inpatient / cardiology

Aortic Dissection

Last Updated: 1/23/2023

# Type *** Aortic Dissection

-- ABCs:
Consult CT surgery urgently; consider Heme involvement if on AC and may need reversal
-- Chart Check: prior echos, surgeries, h/o HTN, CTD, bicuspid valve
-- HPI Intake: tearing chest/back pain
-- Can't Miss: Type A dissection; upper extremity BP differential >20
-- Admission Orders: continuous telemetry; CBC, BMP (renal fx), coags, troponin (ACS), D-dimer, type and screen, EKG, CXR, CTA, Echo
-- Initial Treatment to Consider: *** Type A dissection needs immediate BP reduction and sugical repair

-- History: *** known aneurysm, h/o smoking, HLD, HTN, CTD, bicuspid valve, prior surgery, autoimmune dx, syphilis, FHx dissection
-- Clinical/Exam: *** tearing chest and back pain, aortic regurg murmur, pulse deficit, upper extemity BP differential >20, e/o CHF
-- Data: *** CXR, CTA, creatinine
-- Etiology/DDx: *** Type A (ascending +/- descending), Type B (descending); Type 1 - ascending AND descending, Type 2 - ascending only, Type 3 - descending only

The patient's HPI is notable for ***. Exam showed ***. Labwork and data were notable for ***. Taken together, the patient's presentation is most concerning for ***, with a differential including ***.

-- f/u CBC, BMP (renal fx), coags, troponin (ACS), D-dimer, type and screen
-- f/u EKG, CXR, CTA, Echo
-- Continuous telemetry and pulse oximetry
-- Serial bilateral BP measurements - consider A-line

-- BP: *** goal to lower HR <60 and SBP to 100-120 with IV labetalol/esmolol first; IV nitroprusside or nicardipine if SBP remains >120; if hypotensive give fluids and norepi but avoid inotropes
-- Pain: *** IV morphine
-- Consider need for AC reversal
-- Urgent/Emergent open repair for Type A vs medical management with consideration of TEVAR for Type B
-- statin, beta-blocker, low dose ASA especially upon discharge
-- Guidance: smoking cessation, BP reduction, avoid straining

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If You Remember Nothing Else

An aortic dissection is a tear in the intima that results in a false lumen, often due to HTN. AAA and TAA are often due to atherosclerotic disease with smoking, male sex, and age >65yo also being major risk factors. Stanford Type A dissections include the ascending +/- descending and Type B involves just the descending aorta. Type A dissection is managed surgically whereas Type B is usually managed medically unless high risk or "complicated" in which case TEVAR is preferred to open surgery. In both, the goal is to reduce BP, but you should avoid vasodilators without concomitant BB as this can lead to reflex tachycardia which will increase wall stress.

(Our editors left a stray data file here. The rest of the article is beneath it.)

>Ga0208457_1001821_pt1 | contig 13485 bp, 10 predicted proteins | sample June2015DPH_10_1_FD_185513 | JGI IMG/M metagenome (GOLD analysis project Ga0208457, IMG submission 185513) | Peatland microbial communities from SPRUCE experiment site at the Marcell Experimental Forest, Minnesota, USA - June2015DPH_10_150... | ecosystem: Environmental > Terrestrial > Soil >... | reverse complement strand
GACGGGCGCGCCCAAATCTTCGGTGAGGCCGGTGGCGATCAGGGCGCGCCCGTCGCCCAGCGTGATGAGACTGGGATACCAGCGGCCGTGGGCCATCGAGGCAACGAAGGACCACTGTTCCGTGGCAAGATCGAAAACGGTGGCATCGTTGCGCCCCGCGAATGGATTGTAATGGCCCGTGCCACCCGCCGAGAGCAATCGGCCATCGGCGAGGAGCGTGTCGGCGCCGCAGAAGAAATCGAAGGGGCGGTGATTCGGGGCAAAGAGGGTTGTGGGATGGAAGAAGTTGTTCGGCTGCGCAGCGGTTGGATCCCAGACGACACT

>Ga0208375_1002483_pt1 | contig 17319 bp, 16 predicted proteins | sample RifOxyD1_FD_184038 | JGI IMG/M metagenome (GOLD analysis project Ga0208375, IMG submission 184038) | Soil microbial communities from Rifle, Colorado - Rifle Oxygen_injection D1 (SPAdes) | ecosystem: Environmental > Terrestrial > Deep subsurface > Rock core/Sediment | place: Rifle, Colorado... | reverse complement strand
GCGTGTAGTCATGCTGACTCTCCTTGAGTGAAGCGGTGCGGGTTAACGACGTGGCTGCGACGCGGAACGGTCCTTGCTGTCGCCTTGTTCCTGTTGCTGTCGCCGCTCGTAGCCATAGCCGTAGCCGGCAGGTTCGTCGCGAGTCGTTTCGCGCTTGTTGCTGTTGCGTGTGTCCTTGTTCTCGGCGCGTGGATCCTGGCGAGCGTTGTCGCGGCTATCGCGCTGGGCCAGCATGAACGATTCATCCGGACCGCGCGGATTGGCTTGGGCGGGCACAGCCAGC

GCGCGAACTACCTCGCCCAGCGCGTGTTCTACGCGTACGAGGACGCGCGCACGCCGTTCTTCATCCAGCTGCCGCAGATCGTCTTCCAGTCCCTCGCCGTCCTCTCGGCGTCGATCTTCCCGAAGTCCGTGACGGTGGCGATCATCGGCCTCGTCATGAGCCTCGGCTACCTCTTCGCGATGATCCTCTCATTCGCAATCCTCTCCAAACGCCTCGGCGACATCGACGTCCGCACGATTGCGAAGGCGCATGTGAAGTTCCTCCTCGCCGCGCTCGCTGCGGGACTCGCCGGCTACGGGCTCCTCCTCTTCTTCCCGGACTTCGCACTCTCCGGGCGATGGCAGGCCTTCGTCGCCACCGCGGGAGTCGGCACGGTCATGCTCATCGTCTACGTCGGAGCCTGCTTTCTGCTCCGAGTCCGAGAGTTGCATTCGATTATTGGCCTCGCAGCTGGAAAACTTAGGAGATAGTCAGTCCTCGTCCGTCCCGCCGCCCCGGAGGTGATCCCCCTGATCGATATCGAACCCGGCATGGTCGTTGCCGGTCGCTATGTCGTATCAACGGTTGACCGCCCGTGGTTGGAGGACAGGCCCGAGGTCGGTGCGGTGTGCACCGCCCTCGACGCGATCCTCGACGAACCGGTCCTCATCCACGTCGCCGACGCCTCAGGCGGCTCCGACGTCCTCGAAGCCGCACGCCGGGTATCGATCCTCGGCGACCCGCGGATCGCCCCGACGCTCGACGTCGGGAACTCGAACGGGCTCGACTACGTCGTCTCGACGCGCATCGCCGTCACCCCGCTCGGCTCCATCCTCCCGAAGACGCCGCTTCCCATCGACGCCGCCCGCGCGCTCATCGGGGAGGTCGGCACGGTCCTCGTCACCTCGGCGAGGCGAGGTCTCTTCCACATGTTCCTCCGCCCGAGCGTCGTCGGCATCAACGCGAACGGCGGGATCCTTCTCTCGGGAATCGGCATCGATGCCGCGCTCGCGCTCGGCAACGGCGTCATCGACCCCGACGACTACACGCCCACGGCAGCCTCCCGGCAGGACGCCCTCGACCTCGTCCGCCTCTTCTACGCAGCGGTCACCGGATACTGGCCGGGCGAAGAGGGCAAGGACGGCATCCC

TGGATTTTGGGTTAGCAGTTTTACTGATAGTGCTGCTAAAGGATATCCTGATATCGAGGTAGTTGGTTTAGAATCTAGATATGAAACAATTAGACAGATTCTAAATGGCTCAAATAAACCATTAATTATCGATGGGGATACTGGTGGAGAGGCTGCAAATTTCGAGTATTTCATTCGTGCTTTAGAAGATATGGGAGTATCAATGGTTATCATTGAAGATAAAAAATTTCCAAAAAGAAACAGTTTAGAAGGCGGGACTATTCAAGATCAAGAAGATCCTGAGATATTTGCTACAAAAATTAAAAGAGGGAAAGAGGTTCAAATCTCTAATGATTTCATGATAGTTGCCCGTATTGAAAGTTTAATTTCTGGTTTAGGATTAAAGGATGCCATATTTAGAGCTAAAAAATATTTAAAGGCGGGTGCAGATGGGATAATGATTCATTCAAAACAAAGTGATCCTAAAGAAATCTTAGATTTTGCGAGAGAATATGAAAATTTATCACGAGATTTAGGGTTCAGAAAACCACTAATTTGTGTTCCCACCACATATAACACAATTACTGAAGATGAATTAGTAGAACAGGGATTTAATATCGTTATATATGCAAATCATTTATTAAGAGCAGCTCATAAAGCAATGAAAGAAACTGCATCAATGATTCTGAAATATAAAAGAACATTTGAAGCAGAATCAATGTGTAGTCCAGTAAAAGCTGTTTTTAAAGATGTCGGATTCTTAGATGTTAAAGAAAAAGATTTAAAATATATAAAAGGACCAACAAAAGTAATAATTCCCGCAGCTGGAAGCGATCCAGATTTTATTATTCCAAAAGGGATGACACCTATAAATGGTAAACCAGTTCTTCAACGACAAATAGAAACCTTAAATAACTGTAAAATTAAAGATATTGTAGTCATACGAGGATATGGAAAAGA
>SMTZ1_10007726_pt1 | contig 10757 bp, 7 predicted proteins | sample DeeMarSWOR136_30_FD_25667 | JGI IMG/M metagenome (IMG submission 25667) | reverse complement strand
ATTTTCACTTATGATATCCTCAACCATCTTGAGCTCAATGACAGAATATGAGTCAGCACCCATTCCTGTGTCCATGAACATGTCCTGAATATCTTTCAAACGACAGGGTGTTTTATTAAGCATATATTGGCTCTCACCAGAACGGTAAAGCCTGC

Clinical Pearls

  • Aortic Dissection is a tear in the intima that results in a false lumen - common sites include above the aortic root, the aortic arch, and distal to left subclavian
  • HTN is the most common RF seen in ~70% of patients with dissection (40% in those <40 yo who have other more common RFs)
  • Stanford Type A (ascending and descending); Type B (descending only) - Type A needs immediate surgical repair and BP reduction, Type B often treated with medical therapy with 80% survival at 5 years if “uncomplicated”; however if continues to expand or “complicated” due to compromise of branch vessels like renal and mesenteric then should have TEVAR (thoracic endovascular aortic repair)
  • DeBakey differentiates Type A into Type 1 (ascending AND descending) and 2 (just ascending); Type B is then just Type 3
  • If <40yo should be thinking about Marfan, CTD, or a bicuspid valve
  • Type B has 9% in-hospital mortality, 16% 1 year, 20% 5 year
  • Only ⅓ with dissection will have widened mediastinum on CXR and EKG is often normal though may should nonspecific ST and T-wave changes especially if involves the coronaries
  • CTA is the most sensitive and specific test
  • D-Dimer has a high negative predictive value, but cannot completely rule out dissection
  • Surgery for known AAA if >5.5cm OR growing >0.5cm over 6 months or >1cm over 1 year (for women its 4.5-5cm though controversial)
  • AAA and TAA are often due to atherosclerotic disease with smoking, male sex and >65yo being major risk factors
  • Should be on the lookout for cardiac tamponade - dissection can cause hemoperitoneum
  • Type A can dissect into the coronaries and cause an MI, into the aortic valve and cause regurg, into the carotids and cause stroke
  • “Complicated” Type B Dissection is the involvement of aortic branches - celiac trunk, renal arteries (renal failure, oliguria), spinal arteries (weaknes of LEs or paraplegia), occlusion of distal aorta (Leriche Syndrome)
  • Over time, the false lumen becomes a hematoma

Trials and Literature

  • IRAD - Type A mortality at 3 years if discharged alive is 31% if medically managed and 10% if surgical managed (Circulation, 2006)
  • Another IRAD - for Type A surgical repair mortality 26% vs >50% with medical management (JAMA, 2000)
  • Recommendations for surveillance of AAA (J Vasc Surg, 2018)

Other Resources

  • MD Calc - ADD-RS - assess the risk of acute aortic dissection based on co-morbidities, pain, exam features